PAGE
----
Rick Zamperin: If baseball wants to boost offence, start with a universal DH
As pitchers and catchers get ready to dust off their gloves, grab some eye black and report to spring training, Major League Baseball and the MLB Players Association are talking about making some bold changes to America’s pastime.
Proposed changes range from some minor tweaks, such as shortening the time of breaks between innings, to much larger changes, like adding the designated hitter to the National League and implementing a three-batter minimum for relief pitchers.
Other discussion points deal with lowering the pitching mound again to help boost offence, starting extra innings with a runner on second base, divisional realignment, expanding the playoffs and adding more microphones on players and coaches to enhance the TV viewing experience.
It’s all in an effort to make the game of baseball faster and more exciting.
In 2018, for the first time in baseball’s 147-year history, there were more strikeouts than hits. The overall batting average also fell to its lowest level since 1972. It’s no surprise that baseball’s average attendance fell below 30,000 for the first time since 2003.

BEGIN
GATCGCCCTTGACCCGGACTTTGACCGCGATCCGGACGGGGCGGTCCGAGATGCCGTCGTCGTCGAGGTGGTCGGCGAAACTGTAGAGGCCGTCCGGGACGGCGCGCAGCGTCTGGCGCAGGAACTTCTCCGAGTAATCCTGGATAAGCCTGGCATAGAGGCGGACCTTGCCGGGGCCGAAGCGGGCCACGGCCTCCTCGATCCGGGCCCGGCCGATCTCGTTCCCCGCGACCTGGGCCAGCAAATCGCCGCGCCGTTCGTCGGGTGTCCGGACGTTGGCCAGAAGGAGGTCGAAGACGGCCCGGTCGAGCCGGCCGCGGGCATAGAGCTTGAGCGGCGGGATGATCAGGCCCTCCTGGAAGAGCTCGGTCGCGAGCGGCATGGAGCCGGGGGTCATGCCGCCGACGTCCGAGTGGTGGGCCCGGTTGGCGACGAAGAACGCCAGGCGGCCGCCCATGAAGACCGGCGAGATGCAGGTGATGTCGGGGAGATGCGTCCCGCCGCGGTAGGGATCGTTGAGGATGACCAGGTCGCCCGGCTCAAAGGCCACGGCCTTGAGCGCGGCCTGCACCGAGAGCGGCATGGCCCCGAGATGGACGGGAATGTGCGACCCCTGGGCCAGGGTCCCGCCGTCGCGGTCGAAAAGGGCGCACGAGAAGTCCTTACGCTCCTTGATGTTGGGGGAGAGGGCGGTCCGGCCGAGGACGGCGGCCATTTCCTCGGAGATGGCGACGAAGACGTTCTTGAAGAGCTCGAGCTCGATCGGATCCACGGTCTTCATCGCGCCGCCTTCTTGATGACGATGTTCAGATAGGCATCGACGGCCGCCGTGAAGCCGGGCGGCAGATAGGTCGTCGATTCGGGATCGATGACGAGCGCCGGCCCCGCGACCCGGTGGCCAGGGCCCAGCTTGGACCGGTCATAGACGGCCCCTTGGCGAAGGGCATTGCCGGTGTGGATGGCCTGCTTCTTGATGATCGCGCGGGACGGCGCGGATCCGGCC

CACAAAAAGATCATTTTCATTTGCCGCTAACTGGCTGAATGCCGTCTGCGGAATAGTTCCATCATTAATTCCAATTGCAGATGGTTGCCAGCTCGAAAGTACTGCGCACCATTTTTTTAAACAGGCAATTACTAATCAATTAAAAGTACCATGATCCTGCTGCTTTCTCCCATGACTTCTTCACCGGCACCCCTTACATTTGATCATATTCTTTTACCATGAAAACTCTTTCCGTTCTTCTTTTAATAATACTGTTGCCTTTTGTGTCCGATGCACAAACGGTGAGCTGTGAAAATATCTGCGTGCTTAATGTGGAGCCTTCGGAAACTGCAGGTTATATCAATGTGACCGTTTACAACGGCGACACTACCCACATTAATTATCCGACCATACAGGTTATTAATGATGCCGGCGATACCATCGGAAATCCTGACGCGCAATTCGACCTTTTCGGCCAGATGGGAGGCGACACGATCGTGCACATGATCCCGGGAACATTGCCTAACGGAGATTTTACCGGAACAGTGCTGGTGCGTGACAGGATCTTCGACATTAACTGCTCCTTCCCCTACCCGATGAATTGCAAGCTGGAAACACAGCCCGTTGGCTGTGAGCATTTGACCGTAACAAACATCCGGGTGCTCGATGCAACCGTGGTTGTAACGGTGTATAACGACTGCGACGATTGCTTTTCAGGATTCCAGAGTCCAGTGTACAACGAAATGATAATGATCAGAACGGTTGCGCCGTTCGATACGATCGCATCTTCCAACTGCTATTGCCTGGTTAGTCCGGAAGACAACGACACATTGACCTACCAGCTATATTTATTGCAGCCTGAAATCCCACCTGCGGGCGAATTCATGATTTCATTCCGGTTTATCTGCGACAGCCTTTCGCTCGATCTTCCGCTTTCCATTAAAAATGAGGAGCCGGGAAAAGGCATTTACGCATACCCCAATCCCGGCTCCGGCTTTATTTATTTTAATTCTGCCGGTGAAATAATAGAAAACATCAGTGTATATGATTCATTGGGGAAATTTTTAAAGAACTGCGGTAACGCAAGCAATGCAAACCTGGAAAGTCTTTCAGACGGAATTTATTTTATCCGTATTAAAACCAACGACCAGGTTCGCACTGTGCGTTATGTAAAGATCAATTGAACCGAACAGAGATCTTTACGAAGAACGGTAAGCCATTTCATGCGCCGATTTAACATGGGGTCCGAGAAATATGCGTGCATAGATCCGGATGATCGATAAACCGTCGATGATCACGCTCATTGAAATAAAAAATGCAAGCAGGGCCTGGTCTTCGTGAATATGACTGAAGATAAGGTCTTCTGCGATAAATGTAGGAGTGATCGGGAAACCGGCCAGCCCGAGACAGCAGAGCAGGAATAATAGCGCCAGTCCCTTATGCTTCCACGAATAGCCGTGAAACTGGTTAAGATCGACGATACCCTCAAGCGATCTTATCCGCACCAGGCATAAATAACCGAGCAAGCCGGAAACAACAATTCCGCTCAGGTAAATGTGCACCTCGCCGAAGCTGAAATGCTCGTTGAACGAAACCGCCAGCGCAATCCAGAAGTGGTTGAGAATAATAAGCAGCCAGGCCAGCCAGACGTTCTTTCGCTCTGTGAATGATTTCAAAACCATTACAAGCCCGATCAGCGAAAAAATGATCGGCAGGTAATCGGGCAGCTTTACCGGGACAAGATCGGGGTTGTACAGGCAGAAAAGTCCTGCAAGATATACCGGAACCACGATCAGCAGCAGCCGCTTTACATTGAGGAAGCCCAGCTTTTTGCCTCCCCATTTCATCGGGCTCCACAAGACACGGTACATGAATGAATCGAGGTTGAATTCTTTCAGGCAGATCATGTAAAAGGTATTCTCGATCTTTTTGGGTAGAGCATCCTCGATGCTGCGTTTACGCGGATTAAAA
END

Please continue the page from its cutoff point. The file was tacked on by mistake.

No offence to pitchers, but fans want to see more offence, and that’s why the two biggest changes baseball can make are lowering the pitching mound and having a universal DH.
The mound was lowered from 15 inches to 10 after 1968 — known as the “Year of the Pitcher” — after teams combined to score 6.8 runs per game. MLB teams averaged 8.8 runs per game last year.
Fans still want to see good pitching and will grow tired of final scores like 11-8 and 13-6 every other game so I’d suggest the umpires have a consistent strike zone: from the armpits to the top of the knees.
The American League has employed the DH rule since 1973, and it has not only extended the careers of some sluggers who have defensive liabilities, it has also generated more offence compared to the National League, which still has pitchers step into the batter’s box.
The two biggest tweaks baseball can make are right before our eyes. The trouble is, we won’t see either change anytime soon.
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